This is the time of year when the big stripers start their migration south out of the Gulf of Maine. They follow the shoreline slowly south, feasting along the way. There are some big fish out there and the best way to get them is fishing eels at night. The reason for eels is that this is the time they start coming out of the freshwater rivers headed off for the Sargasso Sea to breed.
The eel life cycle is unusual to say the least. The females lay their eggs in the Sargasso Sea in the mid-to-late winter, releasing from one-half to as many as eight million eggs. Once the eggs have been covered with sperm it takes about a week for them to hatch out. It is believed that the adult eels die after spawning.
The young are rather odd looking little fellows with small pointed heads and very flat “leaf-like‘ bodies. They drift along in the Gulf Stream both westward and northward, taking as much as a year to reach our eastern seaboard. As they reach the continental shelve they start to change body shape and become what we know as glass eels. You can literally see through them. On average it takes about nine months for them to reach our rivers.
As they do so, they change in both color and size. They are called elvers at this stage. Their sex has not yet been determined. Research shows that the number of males finally produced is determined by the density of the numbers reaching shore at this point. If there are a lot of elvers, there will be a higher number of males. This keeps the females and future reproduction under control. These young eels start to turn yellow with a creamy-colored underbody. Some eels remain along the shoreline while others make the sometimes long journey up the rivers.
As they mature they change from a yellow color to more silver and grey. Parts of their digestive system changes to prepare them for the long swim when they eventually head back to the Sargasso Sea. The small eels feed on aquatic insects while adult eels dine on crayfish, small fish, and other available food. And, they almost always feed at night, burying into the mud during daylight hours. Eels will spend from 10 to 25 years in their freshwater location before migrating back to the ocean to spawn.
This gets us to fishing with them. Once they emerge from the rivers, the big stripers love them for dinner. However, eels only come out at night to feed. Therefore, the linesiders only feed on them at night. Thusly, (follow the logic friends) you need to fish with them at night!
The rig you use is pretty simple. Because eels tend to meander when feeding, you want to troll as slowly as you can make your boat go. Along with slow trolling, you want your bait or lures right down on the bottom.
Although there are a number of ways to get your bait to the bottom, I like trolling with lead-core line. The weight of this line will bring your rig right to the stones. The depth you are fishing and the speed you are trolling will determine how many colors of line you need to let out, but you want to fish right along the bottom. If you are not bouncing the rocks and getting hooked up every once in while, you are not fishing deep enough.
Tie a 6/0 circle hook on the end of six-ten feet of 30 lb. test mono and tie that to a ball bearing swivel. Tie the swivel to the end of the lead core line. Attach a live eel to the hook and troll it very slowly along the bottom. If you are fishing in really deep water, you may want to use a trolling sinker, but I generally do not fish in water I can’t reach with just lead core line.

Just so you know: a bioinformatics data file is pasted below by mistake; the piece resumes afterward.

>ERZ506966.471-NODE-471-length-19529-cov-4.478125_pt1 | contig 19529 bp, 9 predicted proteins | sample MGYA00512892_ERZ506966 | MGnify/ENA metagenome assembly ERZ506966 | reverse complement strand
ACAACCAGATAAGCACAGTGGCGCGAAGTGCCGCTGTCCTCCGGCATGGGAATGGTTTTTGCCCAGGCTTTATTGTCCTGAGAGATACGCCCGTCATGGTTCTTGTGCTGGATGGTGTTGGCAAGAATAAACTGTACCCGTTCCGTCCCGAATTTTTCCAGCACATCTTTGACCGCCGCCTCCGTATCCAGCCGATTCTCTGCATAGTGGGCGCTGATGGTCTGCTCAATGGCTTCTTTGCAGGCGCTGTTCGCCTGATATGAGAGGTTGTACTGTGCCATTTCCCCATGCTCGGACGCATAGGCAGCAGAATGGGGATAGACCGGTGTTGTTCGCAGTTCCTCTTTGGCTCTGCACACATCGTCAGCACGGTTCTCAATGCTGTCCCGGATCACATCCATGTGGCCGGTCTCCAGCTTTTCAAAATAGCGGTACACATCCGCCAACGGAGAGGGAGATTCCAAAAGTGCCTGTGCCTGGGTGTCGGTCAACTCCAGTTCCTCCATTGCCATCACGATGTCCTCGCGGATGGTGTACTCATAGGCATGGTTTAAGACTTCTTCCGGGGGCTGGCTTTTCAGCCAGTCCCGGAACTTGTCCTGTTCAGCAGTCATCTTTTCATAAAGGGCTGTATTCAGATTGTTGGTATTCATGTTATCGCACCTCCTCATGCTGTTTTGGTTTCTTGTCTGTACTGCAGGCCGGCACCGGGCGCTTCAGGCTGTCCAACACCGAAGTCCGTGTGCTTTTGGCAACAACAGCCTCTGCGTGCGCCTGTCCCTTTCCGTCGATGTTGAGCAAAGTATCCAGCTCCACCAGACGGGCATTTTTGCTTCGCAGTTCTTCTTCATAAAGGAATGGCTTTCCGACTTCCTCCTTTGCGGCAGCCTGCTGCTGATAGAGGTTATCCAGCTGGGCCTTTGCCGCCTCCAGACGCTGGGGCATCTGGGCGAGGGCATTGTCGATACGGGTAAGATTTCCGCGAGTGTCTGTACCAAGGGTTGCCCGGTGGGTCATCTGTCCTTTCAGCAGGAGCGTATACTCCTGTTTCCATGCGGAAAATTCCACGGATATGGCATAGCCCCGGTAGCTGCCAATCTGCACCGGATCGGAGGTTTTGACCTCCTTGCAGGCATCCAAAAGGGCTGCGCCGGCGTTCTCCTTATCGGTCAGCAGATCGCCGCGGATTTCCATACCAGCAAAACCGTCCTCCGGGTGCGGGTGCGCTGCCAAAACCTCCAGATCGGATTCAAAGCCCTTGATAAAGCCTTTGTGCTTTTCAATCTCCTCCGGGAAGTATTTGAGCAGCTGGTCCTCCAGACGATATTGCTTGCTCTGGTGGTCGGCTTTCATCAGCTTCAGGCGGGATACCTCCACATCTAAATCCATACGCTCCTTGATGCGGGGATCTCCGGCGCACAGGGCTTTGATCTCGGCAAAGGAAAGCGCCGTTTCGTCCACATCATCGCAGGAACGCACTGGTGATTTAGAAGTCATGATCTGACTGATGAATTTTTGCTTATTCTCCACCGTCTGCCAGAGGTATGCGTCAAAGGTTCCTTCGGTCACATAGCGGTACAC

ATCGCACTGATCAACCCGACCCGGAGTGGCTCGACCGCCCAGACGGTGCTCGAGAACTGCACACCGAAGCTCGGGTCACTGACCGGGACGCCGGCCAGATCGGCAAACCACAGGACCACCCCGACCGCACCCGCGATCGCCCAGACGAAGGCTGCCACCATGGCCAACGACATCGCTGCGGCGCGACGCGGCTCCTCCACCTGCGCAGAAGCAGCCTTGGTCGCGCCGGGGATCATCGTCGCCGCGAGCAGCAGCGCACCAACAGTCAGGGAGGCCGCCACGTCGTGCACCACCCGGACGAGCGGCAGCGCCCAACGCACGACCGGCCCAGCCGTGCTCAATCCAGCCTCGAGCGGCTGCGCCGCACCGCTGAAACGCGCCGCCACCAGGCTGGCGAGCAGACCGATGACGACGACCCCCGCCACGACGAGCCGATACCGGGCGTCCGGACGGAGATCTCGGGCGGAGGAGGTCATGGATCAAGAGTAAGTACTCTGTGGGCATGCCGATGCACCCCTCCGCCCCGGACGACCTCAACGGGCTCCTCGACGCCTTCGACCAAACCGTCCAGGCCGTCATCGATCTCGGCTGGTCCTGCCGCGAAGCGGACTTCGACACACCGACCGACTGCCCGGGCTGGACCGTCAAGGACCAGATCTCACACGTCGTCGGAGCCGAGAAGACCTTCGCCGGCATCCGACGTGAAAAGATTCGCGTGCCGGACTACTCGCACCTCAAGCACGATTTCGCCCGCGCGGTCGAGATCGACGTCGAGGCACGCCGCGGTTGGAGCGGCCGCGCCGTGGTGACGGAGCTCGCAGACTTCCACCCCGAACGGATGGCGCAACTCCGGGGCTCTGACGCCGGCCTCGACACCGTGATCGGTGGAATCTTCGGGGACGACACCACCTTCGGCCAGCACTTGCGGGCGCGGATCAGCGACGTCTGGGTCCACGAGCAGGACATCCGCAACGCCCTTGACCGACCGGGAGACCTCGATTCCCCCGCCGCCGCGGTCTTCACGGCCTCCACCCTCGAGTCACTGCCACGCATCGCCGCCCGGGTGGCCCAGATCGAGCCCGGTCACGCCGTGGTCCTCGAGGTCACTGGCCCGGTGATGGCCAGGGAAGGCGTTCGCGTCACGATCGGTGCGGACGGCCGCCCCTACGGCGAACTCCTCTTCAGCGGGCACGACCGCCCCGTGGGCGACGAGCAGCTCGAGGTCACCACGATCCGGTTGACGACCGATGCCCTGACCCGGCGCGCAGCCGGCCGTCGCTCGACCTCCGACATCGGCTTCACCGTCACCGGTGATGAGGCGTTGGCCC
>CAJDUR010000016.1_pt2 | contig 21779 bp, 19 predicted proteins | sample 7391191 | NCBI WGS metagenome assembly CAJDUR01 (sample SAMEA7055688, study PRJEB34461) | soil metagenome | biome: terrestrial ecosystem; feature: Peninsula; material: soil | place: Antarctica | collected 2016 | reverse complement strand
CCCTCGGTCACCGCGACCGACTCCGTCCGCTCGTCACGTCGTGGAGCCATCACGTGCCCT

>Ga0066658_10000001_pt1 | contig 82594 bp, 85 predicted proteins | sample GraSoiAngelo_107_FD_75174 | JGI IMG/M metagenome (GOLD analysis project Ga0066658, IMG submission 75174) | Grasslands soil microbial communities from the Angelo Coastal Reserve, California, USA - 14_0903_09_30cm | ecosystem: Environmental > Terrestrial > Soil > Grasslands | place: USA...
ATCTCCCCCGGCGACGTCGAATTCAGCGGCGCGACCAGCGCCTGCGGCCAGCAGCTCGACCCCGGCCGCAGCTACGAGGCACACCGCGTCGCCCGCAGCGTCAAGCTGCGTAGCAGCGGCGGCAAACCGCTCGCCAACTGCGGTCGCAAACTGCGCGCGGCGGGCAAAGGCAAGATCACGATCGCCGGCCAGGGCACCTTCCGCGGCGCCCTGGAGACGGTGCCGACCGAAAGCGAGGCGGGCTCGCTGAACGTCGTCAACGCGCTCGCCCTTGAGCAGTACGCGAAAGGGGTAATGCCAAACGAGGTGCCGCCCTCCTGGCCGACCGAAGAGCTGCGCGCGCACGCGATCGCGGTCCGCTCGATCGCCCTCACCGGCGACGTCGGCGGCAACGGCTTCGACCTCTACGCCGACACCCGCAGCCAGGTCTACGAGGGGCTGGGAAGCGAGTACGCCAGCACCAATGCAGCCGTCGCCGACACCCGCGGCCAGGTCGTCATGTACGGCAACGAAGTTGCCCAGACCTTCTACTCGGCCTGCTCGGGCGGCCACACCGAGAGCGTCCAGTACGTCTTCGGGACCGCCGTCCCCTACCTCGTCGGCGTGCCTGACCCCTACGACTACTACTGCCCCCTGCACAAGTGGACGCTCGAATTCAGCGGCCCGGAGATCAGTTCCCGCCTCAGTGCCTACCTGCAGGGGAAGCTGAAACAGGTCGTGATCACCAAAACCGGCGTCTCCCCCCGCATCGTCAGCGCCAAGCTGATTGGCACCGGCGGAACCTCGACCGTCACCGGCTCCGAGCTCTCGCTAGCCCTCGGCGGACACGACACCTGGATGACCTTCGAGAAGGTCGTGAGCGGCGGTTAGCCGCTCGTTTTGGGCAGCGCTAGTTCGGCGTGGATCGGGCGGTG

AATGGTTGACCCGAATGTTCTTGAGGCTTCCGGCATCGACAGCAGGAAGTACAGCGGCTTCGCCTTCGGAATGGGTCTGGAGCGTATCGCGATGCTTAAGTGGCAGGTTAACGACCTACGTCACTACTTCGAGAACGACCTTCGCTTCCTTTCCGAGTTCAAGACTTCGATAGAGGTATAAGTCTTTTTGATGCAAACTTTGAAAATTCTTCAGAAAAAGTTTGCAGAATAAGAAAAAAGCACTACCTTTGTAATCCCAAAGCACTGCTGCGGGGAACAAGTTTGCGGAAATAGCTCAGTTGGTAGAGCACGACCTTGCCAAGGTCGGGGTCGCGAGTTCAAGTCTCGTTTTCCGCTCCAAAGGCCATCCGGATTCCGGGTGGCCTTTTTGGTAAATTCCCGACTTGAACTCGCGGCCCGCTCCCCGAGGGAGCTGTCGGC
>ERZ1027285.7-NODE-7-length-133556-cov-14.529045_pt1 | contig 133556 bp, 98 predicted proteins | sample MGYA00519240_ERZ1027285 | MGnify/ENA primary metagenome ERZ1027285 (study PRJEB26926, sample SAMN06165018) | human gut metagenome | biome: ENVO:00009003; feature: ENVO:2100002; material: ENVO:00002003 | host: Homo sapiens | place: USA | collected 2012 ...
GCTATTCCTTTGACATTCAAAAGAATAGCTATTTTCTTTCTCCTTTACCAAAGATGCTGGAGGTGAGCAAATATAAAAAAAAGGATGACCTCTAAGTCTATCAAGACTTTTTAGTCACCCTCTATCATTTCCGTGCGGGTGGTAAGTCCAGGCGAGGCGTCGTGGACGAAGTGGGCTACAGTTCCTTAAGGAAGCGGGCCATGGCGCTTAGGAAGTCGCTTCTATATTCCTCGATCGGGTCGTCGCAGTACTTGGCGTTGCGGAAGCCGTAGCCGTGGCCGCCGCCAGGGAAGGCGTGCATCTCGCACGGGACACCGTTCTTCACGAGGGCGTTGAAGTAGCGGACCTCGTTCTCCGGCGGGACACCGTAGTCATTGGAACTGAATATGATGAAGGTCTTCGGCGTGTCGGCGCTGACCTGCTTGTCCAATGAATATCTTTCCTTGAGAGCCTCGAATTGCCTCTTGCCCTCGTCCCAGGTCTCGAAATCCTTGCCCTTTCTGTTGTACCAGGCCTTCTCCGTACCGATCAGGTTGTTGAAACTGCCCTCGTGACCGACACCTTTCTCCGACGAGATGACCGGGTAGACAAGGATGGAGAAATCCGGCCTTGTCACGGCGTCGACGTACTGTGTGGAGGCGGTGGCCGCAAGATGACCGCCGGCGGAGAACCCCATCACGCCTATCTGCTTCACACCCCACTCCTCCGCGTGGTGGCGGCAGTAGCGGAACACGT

We try to keep the whole boat as dark as possible so we can concentrate on the water around us. Your eyes will adjust to the dark and you will be amazed how much you can see if you just don’t turn on the lights.
Use a small “six-pack” cooler to hold your eels. Put one of those reusable plastic ice blocks inside to keep them cold. Do not cover them with ice because it will melt and immerse the eels in water. The eels will deplete the oxygen in the water and they will suffocate. The frozen block numbs them up so they are easy to handle when you have to hook up.
You can use a towel or old cotton socks to grab the eels out of the cooler, but I like cut up burlap rags as the rough cloth seems to allow me to grip them easily. Grab them just behind the head. They can’t hurt you, but they will often try to wrap around your arm.
There are a couple of ways to hook on the eel. Many guys run the hook through one eye and out the other. This gives you some bone in the skull to hold the hook. One of the best ways is to put the point deep into the mouth and down through the throat.
I like to troll across or against the current. This puts the bait down to the fish and moves it by them very slowly. If the ball bearing swivel is working the way it should, the eel should roll and wiggle as if it is moving along the bottom looking for a place to hide. Remembering that the big bass do not want to move too far or fast to eat, your boat should just be creeping along.
When you get a strike, pop the bail open and let the fish take the eel. Count to ten and then set the hook. By pausing a bit, you will allow the fish time to swallow the whole eel. Unfortunately this will result in the fish taking the hook deep which produces a high mortality rate in the fish.
So, if you want to catch the big stripers this time of year, get out onto the water at sunset and fish eels deep around structures. Try the mouth of the Ipswich right along the shoreline of Crane or the mouth of the Essex on the Stoney side. Good Luck!